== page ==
Staining of Proliferating Cell Nuclear Antigen
Staining of PCNA was performed at Biopathology Institute Corporation (Oita, Japan) using rabbit polyclonal anti-PCNA antibody (Abcam, Tokyo, Japan) and biotin-labeled anti-rabbit IgG antibody according to standard methods.
QIIME data were used as input for the oligotyping pipeline in order to determine oligotypes within the taxa contributing to variation among samples (Eren et al., 2013). Each oligotype was required to appear in at least one sample (-s 1) and have a minimum substantive abundance of 10 (-M 10). These parameters were chosen empirically based on the purpose of the analysis and corresponded to the consensus values giving consistent results for each taxonomic group. Matrix counts were normalized within each sample for comparative analysis and imported into R for statistical analysis and graphics generation. For oligotyping, we performed quality filtering of raw sequencing data generated by 454 sequencing technology. Supplementary Table 2 summarizes all custom parameters utilized and the number of oligotypes generated for each taxa analyzed. Bacterial DNA sequences are available at DDBJ/EMBL/GenBank under the accession KAFK00000000.
Probability distribution of data was determined using the function descdist from the fitdistrplus package (Delignette-Muller and Dutang, 2015) and uniformity of variance was tested with the Levene test within the car package in R (Fox and Weisberg, 2011). The human groups for comparison included three healthy subjects, six IPF, and three lung cancer patients, and the murine groups included 7 WT and 12 TGF-β1 TG mice. Differences between experimental groups were evaluated using the Kruskal–Wallis test for continuous variables. We used the Wilcoxon rank sum test to evaluate differences in oligotype profiles in the R (package stats) between the study groups by sample source. Permutational multivariate analysis of variance (PERMANOVA) was performed to valuate variations in the dataset (Anderson, 2001). A p-value of <0.05 was considered as statistically significance.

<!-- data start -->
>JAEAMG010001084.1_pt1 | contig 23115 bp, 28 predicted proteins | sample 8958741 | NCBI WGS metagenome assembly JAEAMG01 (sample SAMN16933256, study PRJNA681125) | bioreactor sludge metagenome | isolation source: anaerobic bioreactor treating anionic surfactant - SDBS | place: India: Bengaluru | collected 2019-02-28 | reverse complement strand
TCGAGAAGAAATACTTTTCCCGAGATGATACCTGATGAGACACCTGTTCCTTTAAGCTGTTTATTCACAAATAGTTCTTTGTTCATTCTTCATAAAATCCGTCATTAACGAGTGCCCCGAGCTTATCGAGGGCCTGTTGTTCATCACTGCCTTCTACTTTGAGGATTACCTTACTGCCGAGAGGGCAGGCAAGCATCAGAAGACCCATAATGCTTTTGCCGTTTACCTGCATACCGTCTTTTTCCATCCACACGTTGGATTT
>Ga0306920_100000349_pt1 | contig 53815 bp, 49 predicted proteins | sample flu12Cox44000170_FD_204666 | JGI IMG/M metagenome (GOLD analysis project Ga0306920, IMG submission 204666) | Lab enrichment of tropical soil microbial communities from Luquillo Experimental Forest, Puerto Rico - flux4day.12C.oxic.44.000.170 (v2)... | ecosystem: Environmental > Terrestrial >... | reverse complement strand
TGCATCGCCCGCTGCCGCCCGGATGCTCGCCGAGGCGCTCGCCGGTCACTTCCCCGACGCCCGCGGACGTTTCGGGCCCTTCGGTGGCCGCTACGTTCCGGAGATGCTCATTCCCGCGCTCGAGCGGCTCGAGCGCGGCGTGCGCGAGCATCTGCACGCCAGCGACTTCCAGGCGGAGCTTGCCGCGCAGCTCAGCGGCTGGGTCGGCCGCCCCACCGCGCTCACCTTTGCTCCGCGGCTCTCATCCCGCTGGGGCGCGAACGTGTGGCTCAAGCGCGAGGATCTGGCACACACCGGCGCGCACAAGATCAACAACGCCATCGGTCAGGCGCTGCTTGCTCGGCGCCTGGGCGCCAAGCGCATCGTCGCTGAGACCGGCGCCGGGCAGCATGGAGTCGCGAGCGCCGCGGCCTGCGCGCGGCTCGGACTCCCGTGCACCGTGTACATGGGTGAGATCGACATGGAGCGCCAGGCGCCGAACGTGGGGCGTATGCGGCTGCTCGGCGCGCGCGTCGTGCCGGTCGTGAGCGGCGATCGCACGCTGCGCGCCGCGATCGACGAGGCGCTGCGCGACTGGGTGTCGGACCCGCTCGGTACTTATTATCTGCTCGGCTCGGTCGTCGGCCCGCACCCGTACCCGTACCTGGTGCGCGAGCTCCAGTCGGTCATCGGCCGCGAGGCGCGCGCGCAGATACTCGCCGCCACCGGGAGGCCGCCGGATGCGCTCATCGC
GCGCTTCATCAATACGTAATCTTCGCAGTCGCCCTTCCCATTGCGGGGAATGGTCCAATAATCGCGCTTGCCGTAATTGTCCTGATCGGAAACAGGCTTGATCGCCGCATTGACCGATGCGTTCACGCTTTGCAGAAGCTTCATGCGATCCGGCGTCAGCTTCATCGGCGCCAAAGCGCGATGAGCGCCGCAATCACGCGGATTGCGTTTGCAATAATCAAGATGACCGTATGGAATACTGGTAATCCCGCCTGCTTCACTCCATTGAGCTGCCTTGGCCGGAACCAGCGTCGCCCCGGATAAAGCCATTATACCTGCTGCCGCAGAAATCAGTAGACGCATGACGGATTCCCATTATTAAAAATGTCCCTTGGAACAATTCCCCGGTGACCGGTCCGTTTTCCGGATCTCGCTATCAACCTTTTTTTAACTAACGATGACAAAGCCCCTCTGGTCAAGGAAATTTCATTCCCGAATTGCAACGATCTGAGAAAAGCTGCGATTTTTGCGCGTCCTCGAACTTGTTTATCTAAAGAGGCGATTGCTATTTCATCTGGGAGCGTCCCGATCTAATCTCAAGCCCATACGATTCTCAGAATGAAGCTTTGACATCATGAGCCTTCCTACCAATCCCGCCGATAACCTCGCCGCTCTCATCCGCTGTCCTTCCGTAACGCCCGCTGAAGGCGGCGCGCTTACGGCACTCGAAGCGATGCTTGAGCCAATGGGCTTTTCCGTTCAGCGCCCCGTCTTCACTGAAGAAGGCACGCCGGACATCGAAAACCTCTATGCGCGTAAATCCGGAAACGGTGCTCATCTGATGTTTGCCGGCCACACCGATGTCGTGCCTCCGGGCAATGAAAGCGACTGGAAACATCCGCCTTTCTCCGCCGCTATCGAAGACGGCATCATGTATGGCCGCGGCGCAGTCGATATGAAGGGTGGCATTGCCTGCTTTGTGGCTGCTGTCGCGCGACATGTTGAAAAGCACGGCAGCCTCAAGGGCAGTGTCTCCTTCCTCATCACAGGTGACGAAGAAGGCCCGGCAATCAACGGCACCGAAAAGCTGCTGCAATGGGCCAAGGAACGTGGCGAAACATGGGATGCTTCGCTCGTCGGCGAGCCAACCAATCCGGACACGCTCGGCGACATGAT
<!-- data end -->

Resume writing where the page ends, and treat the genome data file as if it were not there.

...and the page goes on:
Microbial Communities at the Phylum and Genus Level
Luminal (BALF) and Saliva Samples
Analysis of bacterial communities by 16S rRNA gene amplicon sequencing revealed a trend toward enhanced proportion of Proteobacteria in saliva and BALF of IPF patients compared to healthy subjects (Figure 1A and Supplementary Tables 3, 4). Proteobacteria tended to be predominant in saliva from lung cancer patients compared to healthy subjects. Subsequent evaluation at the genus level showed that Halomonadaceae and Shewanellaceae, both members of the Proteobacteria, tended to be more dominant in saliva and BALF from IPF patients compared to healthy subjects. The main genera detected in saliva and BALF of IPF patients were an unknown genus belonging to the Halomonadaceae (hereinafter referred to as Halomonadaceae_g), and Shewanella, Prevotella, Haemophilus, Veillonella, Neisseria, Pseudomonas, Clostridium, and Streptococcus (Figure 1A and Supplementary Tables 3, 4).
FIGURE 1. Community profiles of saliva, BALF, and lung tissue in controls and patients. Saliva, bronchoalveolar lavage fluid (BALF) (A), and lung tissues (B) were sampled from IPF and LC patients, and saliva and BALF (A) from HS to isolate genomic DNA, amplify the V123 region of the bacterial 16S ribosomal RNA gene through high-throughput sequencing and taxonomic profiling. The abundance variation box plots as determined by read abundance for the 38 most abundant genera in IPF and LC patients are displayed and colored by taxonomic affiliation at the phylum level. Corresponding insets exhibit phylum abundance box plots. Principal component analysis (PcoA) was also calculated (C). Saliva (n = 6), BALF (n = 3), and lung tissue (n = 3) samples were available from IPF patients; saliva (n = 3) and lung tissue (n = 3) samples were available from LC patients. “Other samples” described in (C) are BALF samples from patients with collagen vascular disease-associated interstitial lung disease (n = 2) and lung tissue sample from a patient with pneumothorax (n = 1). BALF, bronchoalveolar lavage fluid; IPF, idiopathic pulmonary fibrosis; LC, lung cancer; HS, healthy subjects.